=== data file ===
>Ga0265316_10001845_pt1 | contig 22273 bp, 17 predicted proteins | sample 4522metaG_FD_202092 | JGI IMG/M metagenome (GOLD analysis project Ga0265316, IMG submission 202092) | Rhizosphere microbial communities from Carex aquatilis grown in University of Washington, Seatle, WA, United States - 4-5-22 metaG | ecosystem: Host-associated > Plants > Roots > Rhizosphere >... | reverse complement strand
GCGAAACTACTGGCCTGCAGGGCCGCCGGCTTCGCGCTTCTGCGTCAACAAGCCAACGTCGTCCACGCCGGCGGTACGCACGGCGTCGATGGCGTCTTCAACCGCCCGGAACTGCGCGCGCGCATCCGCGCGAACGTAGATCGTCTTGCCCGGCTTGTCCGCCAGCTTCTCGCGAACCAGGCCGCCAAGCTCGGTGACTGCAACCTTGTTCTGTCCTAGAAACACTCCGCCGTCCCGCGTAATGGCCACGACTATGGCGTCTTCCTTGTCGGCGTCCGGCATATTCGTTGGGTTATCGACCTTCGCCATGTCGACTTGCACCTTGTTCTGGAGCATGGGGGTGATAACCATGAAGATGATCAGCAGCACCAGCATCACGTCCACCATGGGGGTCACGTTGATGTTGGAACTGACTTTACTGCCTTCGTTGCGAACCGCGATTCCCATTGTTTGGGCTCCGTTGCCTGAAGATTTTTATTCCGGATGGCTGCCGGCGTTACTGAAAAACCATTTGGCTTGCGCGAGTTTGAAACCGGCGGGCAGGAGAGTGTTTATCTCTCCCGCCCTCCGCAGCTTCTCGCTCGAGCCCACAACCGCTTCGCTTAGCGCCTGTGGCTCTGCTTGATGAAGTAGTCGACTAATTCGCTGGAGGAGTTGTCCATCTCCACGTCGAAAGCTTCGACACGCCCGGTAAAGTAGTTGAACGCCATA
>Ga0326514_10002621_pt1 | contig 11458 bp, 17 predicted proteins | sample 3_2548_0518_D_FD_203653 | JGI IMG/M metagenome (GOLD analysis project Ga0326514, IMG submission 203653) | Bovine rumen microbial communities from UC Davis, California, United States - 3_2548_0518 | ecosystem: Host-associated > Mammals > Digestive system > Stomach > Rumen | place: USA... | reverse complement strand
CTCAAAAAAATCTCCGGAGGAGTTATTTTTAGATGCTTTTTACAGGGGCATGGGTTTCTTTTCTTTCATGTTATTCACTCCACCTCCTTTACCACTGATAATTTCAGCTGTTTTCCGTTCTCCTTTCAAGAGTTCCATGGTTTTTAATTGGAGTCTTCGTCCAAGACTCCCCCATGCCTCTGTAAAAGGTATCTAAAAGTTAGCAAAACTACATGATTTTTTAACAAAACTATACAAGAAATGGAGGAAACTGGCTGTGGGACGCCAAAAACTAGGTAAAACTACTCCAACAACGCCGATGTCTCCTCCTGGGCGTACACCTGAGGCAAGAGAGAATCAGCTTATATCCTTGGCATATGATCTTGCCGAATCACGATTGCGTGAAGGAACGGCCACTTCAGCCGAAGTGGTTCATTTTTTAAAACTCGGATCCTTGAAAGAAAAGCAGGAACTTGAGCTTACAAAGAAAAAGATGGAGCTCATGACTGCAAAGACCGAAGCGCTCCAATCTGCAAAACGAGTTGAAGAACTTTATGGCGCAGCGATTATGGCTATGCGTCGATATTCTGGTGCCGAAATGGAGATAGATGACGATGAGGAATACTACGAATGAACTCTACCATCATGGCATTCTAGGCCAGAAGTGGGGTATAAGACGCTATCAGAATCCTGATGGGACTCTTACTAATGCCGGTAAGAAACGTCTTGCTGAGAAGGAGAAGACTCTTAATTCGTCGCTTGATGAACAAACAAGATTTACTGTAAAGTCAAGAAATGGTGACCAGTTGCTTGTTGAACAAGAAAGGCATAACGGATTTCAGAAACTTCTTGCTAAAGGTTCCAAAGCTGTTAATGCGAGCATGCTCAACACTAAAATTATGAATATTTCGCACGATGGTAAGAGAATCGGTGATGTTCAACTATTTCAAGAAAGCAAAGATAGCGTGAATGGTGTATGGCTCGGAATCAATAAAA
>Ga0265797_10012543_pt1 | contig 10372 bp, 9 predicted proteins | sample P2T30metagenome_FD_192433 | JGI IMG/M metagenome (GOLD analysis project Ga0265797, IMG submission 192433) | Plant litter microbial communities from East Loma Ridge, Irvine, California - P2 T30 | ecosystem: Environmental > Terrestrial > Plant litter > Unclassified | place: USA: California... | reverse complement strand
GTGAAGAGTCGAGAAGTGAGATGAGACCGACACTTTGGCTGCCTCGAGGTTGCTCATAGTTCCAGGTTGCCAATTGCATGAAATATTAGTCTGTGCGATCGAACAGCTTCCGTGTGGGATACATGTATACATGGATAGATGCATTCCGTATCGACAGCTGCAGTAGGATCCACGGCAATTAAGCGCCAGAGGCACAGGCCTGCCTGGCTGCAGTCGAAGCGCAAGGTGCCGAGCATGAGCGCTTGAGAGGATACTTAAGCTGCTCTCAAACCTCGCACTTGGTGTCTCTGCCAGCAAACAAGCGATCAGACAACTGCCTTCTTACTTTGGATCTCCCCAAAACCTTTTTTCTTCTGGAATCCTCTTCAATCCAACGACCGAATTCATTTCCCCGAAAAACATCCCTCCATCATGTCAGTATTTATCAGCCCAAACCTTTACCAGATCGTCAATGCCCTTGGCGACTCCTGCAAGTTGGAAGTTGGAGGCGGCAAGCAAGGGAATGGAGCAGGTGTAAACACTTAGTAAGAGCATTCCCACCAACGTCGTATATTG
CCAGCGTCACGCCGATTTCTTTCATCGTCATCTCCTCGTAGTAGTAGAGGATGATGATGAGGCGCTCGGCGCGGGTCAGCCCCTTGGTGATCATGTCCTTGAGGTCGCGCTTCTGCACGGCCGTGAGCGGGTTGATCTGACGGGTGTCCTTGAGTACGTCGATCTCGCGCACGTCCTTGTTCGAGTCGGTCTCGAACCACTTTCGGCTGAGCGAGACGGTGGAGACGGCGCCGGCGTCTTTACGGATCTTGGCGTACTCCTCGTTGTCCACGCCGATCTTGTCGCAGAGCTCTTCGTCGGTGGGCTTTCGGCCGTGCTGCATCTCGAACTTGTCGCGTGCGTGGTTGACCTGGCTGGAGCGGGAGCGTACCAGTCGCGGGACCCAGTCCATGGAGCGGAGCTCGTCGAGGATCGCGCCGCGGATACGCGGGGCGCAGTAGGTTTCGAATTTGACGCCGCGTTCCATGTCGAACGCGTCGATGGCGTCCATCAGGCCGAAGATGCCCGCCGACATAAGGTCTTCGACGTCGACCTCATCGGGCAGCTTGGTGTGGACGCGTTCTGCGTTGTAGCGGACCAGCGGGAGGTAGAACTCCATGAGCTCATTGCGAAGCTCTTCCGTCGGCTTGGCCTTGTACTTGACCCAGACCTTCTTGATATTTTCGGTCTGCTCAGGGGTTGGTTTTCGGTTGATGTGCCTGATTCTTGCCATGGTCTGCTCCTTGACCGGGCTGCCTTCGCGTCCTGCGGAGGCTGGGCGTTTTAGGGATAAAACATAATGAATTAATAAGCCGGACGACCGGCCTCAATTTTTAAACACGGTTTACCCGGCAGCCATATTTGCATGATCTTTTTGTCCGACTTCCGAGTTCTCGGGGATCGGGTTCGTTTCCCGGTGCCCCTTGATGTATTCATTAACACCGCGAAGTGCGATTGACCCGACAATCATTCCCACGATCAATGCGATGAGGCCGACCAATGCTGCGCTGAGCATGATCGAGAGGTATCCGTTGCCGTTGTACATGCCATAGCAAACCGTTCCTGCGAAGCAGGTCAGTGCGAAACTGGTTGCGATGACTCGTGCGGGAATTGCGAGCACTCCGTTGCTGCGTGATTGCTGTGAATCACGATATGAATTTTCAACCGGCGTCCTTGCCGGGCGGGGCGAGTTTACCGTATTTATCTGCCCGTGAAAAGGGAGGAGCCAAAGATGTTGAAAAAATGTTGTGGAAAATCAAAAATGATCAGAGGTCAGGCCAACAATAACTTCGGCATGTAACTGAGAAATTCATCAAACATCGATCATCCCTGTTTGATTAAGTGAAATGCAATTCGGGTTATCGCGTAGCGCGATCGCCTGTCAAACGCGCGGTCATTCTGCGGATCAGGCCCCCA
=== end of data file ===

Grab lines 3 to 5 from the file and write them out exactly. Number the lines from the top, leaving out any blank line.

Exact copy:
>Ga0326514_10002621_pt1 | contig 11458 bp, 17 predicted proteins | sample 3_2548_0518_D_FD_203653 | JGI IMG/M metagenome (GOLD analysis project Ga0326514, IMG submission 203653) | Bovine rumen microbial communities from UC Davis, California, United States - 3_2548_0518 | ecosystem: Host-associated > Mammals > Digestive system > Stomach > Rumen | place: USA... | reverse complement strand
CTCAAAAAAATCTCCGGAGGAGTTATTTTTAGATGCTTTTTACAGGGGCATGGGTTTCTTTTCTTTCATGTTATTCACTCCACCTCCTTTACCACTGATAATTTCAGCTGTTTTCCGTTCTCCTTTCAAGAGTTCCATGGTTTTTAATTGGAGTCTTCGTCCAAGACTCCCCCATGCCTCTGTAAAAGGTATCTAAAAGTTAGCAAAACTACATGATTTTTTAACAAAACTATACAAGAAATGGAGGAAACTGGCTGTGGGACGCCAAAAACTAGGTAAAACTACTCCAACAACGCCGATGTCTCCTCCTGGGCGTACACCTGAGGCAAGAGAGAATCAGCTTATATCCTTGGCATATGATCTTGCCGAATCACGATTGCGTGAAGGAACGGCCACTTCAGCCGAAGTGGTTCATTTTTTAAAACTCGGATCCTTGAAAGAAAAGCAGGAACTTGAGCTTACAAAGAAAAAGATGGAGCTCATGACTGCAAAGACCGAAGCGCTCCAATCTGCAAAACGAGTTGAAGAACTTTATGGCGCAGCGATTATGGCTATGCGTCGATATTCTGGTGCCGAAATGGAGATAGATGACGATGAGGAATACTACGAATGAACTCTACCATCATGGCATTCTAGGCCAGAAGTGGGGTATAAGACGCTATCAGAATCCTGATGGGACTCTTACTAATGCCGGTAAGAAACGTCTTGCTGAGAAGGAGAAGACTCTTAATTCGTCGCTTGATGAACAAACAAGATTTACTGTAAAGTCAAGAAATGGTGACCAGTTGCTTGTTGAACAAGAAAGGCATAACGGATTTCAGAAACTTCTTGCTAAAGGTTCCAAAGCTGTTAATGCGAGCATGCTCAACACTAAAATTATGAATATTTCGCACGATGGTAAGAGAATCGGTGATGTTCAACTATTTCAAGAAAGCAAAGATAGCGTGAATGGTGTATGGCTCGGAATCAATAAAA
>Ga0265797_10012543_pt1 | contig 10372 bp, 9 predicted proteins | sample P2T30metagenome_FD_192433 | JGI IMG/M metagenome (GOLD analysis project Ga0265797, IMG submission 192433) | Plant litter microbial communities from East Loma Ridge, Irvine, California - P2 T30 | ecosystem: Environmental > Terrestrial > Plant litter > Unclassified | place: USA: California... | reverse complement strand